This month, Europe has again been rocked by a series of shocking terrorist attacks perpetrated by lone individuals and claimed in the name of the Islamic State (ISIS). On July 14, Mohamed Lahouaiej Bouhlel, a Tunisian national residing in France, killed over 80 and wounded hundreds when he ploughed a 19-ton cargo truck through crowds celebrating Bastille Day in the southern French city of Nice. Mere days after the Nice massacre, a 17-year-old Afghan migrant seeking asylum in Germany attacked passengers on a train in Würzburg with an axe and a knife, wounding four before police killed him. Two other attacks claimed in ISIS’ name have been carried out since then: A suicide bombing on July 24 injured 15 in the German city of Ansbach, and on July 26, two attackers claiming allegiance to ISIS stormed a church in a suburb of the French city of Rouen, slit an 84-year-old priest’s throat, and took hostages.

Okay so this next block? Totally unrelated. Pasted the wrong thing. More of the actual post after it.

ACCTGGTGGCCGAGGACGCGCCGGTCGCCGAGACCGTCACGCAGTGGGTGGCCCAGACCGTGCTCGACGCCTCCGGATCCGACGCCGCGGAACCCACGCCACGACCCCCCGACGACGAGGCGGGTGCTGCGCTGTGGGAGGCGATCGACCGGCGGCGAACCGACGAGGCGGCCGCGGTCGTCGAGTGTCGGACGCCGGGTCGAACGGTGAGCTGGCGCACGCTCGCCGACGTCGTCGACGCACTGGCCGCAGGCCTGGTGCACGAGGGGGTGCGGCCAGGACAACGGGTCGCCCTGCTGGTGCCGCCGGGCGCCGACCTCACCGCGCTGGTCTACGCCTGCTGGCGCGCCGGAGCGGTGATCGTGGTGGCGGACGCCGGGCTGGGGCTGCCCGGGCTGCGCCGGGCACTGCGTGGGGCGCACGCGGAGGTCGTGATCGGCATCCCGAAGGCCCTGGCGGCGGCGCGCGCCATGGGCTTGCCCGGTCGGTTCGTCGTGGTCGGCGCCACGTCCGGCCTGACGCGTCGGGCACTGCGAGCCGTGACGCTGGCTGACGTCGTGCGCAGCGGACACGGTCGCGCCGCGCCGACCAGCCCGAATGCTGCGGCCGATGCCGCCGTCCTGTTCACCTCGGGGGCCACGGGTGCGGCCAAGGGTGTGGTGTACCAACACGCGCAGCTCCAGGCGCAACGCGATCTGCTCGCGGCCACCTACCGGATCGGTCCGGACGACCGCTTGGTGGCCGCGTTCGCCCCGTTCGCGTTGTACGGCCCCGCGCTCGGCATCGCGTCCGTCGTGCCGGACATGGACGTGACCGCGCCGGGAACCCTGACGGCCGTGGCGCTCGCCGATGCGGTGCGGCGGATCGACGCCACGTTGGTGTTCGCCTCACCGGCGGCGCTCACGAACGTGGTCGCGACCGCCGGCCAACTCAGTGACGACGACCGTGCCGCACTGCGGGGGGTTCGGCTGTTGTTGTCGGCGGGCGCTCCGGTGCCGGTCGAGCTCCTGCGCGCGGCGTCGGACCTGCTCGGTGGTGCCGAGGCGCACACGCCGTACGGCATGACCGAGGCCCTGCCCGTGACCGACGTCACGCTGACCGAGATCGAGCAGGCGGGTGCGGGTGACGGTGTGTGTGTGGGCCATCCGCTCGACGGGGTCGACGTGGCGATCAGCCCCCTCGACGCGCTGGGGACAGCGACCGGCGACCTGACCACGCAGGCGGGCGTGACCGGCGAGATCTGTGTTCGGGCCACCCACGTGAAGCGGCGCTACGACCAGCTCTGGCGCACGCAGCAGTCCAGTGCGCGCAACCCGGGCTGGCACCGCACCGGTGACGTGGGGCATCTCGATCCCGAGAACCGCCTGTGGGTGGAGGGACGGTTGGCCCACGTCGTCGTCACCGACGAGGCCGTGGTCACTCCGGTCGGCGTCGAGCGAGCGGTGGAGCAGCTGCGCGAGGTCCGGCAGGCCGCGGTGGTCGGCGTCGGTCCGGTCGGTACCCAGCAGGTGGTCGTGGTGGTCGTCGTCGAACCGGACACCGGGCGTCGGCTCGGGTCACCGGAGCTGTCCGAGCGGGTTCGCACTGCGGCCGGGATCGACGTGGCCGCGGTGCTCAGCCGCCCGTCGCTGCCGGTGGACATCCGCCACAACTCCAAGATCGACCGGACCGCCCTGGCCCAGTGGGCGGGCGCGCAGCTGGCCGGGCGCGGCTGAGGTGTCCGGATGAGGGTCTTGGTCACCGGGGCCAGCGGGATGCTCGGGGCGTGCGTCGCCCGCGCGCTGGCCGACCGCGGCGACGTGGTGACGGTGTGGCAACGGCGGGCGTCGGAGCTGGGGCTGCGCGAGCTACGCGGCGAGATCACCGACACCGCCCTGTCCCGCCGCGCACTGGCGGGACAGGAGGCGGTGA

These incidents are part of a broader trend of increasing violence carried out by lone individuals. Analysts, journalists, and scholars have been quick to label each perpetrator of recent attacks as a lone wolf: individuals who lacked substantial connections to ISIS or other jihadist groups and who carried out their operations without the assistance of others. The designation has generally been applied within 24 hours of these attacks, before significant intelligence about an incident’s planning and execution has emerged—and long before authorities have concluded their investigation. Indeed, less than a day after the Nice attack, observersrushed to describe Lahouaiej Bouhlel as a lone wolf who was not in fact linked to ISIS.